Francis Meyrick

Of Helicopters and Humans (3) “A Certain Rich Aroma “

Posted on February 27, 2010

Of Helicopters and Humans

Part 3: “A Certain Rich Aroma “

I remember that African day well. Even down to tiny details.
I remember walking out to the aircraft, my passenger in tow, across the grass. I remember it was warm, and sunny, and Africa was truly beautiful. The Black Angolan gentleman I was taking out to an offshore platform was a foreman, and I had carried him several times. He was polite, well spoken in a quiet voiced way, and highly intelligent. His knowledge of History had impressed me a few times. We usually chatted quite merrily all the way out. We passed one of our pilots, feeding and fussing over the local feral cats. They swarmed around him, and he treated them royally with dinner scraps.
All customers are important, and have to be treated with respect. The foreman was even more a VIP, as any complaints from him about a pilot would very quickly travel up my employer’s ‘head shed’ management totem pole. Accordingly, I tried hard to be pleasant. But no sooner were we strapped in, and the doors were shut, than a very unpleasant odour assaulted my nostrils. Within seconds the horrible smell had gravitated from being a mere whiff, to being a real smell, to being an astonishing stink.
It was all I could do, to not comment out loud. My mind was thinking things like:
“You smelly BASTARD. You stinking, low life, unwashed, maggot ridden, FILTHY GIT! “
However, being a humble wage slave, and loyal to my employer’s interests, what I was actually saying was:
“Are you comfortable, Sir? “
“This is your volume control, Sir, you can adjust it for your own level of comfort…. “
He, from his part, replied politely to any of my questions. He was a nice man. If only he didn’t stink like a…. like a…. what was that awful smell…???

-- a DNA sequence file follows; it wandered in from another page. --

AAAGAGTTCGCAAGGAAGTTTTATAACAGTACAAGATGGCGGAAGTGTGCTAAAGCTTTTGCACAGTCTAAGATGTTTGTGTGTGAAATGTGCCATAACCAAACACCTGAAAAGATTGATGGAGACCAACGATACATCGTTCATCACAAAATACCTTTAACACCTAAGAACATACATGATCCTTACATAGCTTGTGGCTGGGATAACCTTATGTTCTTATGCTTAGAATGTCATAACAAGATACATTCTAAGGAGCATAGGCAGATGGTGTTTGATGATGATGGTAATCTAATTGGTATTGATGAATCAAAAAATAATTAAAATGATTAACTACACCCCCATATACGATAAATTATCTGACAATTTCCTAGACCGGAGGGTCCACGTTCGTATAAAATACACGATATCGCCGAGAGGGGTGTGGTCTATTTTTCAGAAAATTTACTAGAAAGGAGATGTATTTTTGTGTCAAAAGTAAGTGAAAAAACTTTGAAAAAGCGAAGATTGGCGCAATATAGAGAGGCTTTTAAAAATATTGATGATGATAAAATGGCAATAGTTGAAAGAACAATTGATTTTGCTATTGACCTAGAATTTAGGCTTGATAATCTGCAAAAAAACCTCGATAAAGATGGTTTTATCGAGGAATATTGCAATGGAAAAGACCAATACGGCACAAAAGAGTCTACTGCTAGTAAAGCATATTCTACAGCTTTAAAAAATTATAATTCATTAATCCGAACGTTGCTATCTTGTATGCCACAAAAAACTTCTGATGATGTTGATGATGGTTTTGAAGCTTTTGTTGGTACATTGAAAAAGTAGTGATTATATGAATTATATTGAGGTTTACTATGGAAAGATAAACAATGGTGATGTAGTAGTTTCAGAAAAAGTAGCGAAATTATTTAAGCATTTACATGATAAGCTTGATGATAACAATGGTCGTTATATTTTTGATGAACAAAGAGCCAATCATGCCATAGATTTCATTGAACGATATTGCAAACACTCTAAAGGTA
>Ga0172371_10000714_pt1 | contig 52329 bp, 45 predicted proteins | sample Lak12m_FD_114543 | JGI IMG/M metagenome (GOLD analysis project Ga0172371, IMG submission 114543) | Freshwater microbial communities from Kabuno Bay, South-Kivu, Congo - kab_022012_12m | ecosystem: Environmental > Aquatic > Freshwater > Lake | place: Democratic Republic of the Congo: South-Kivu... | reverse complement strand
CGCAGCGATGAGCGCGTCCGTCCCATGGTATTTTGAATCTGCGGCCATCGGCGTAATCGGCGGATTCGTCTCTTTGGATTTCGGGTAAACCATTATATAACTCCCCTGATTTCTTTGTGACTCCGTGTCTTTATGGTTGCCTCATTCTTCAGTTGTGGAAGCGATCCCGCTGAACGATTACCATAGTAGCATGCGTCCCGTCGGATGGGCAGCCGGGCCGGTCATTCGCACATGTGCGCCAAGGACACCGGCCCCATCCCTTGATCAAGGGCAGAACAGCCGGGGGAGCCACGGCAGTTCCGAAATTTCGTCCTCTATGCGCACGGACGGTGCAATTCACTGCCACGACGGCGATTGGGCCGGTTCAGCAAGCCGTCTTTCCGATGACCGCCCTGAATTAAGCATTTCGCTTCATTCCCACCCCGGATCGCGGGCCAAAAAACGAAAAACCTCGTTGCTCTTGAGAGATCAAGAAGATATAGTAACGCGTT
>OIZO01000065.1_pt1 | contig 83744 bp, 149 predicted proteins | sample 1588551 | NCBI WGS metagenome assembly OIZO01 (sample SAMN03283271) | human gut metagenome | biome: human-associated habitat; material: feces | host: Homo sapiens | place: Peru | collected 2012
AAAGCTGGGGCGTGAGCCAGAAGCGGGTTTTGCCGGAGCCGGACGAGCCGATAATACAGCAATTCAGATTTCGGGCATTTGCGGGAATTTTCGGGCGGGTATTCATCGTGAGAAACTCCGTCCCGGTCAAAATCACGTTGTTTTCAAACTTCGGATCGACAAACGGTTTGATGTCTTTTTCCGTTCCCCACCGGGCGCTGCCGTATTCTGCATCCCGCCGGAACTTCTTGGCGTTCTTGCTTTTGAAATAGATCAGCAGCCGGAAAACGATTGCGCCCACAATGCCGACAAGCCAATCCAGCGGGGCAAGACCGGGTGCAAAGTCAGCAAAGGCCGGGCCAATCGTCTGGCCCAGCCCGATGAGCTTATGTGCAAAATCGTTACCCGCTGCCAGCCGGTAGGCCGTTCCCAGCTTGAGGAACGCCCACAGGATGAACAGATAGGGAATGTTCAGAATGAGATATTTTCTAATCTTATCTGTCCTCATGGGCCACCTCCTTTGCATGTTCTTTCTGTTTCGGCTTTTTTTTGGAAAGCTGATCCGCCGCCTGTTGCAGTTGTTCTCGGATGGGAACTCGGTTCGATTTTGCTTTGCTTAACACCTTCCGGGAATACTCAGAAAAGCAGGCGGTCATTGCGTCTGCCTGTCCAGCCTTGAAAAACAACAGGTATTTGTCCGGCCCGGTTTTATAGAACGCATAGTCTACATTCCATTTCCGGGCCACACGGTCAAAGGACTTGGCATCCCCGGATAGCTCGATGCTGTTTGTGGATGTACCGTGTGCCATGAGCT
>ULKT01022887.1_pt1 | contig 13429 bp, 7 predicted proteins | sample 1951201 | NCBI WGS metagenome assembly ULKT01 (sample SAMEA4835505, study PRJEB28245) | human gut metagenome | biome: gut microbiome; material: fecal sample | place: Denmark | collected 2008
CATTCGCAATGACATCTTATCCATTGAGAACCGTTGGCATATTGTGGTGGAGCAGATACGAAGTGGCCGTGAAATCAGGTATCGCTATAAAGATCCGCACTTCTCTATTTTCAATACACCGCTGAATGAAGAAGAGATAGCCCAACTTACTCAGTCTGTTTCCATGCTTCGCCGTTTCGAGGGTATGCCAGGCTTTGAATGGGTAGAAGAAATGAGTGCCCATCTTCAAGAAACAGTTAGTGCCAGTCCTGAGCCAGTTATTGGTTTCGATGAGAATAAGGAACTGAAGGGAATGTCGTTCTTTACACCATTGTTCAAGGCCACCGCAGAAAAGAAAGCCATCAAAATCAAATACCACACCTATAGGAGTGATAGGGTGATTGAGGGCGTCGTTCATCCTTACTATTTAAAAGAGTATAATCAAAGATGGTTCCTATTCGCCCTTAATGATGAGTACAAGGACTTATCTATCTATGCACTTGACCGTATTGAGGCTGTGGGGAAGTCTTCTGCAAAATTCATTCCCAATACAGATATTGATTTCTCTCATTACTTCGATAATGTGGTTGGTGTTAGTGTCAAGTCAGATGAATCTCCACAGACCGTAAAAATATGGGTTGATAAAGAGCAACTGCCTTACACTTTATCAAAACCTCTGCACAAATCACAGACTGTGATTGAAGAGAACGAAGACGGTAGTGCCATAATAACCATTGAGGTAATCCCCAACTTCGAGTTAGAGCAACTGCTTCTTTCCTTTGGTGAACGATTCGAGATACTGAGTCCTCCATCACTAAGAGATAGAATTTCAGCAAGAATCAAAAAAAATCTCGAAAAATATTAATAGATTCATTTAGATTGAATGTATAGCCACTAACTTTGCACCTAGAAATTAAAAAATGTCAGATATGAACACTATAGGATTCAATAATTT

We took off, and I casually tried to open all the vents as wide as possible. I even slid my window open a bit.
Soon I had a howling gale across the cockpit, which I pretended not to notice. My maps and papers were fluttering in the hurricane. But it was to no avail. The smell was beyond overwhelming. It made your eyes water. It was doing evil things to my sensitive nostrils, much like a one legged kick boxer on a rampage in a flour mill. It really was the most obnoxious invasion of my personal area I could ever have imagined. It just positively honked. All I could think was:
“Dude! How in heck’s name can’t you smell yourself?? What is wrong with your nose? You’re just about knocking me out here! What is your problem?? “
But I actually said:
“Is the temperature all right for you, Sir? “
He assured me that it was. And thus we carried on, making light conversation. It was going to be a long, long flight. The smell meanwhile was getting worse and worse. It was making my eyes water. I wanted to gag. There was no escaping the vile pong. It was making me mad, but I forced myself to remain polite.
After a while I noticed the smelly, diseased, good-for-nothing walking cesspool was actually fiddling around with HIS vent control. He was turning it up to full volume. Grimly, I thought to myself:
“See? See? See how you are? I bet you can even smell yourself, eh? Why don’t you DO something about it it, eh? Take a shower! Change your clothes! Anything! Instead of just sitting there, marinating in your own body odour! You frickin’ primitive!! “
But the spoken word was way more polite. He asked how long we had left to go.
“We should be there in twenty minutes, Sir “, I said politely. I was thinking bad thoughts.
“And I’m counting every second, you walking dung heap… ”
He seemed relieved we were getting close. He asked me again, about ten minutes later, how long we had to go.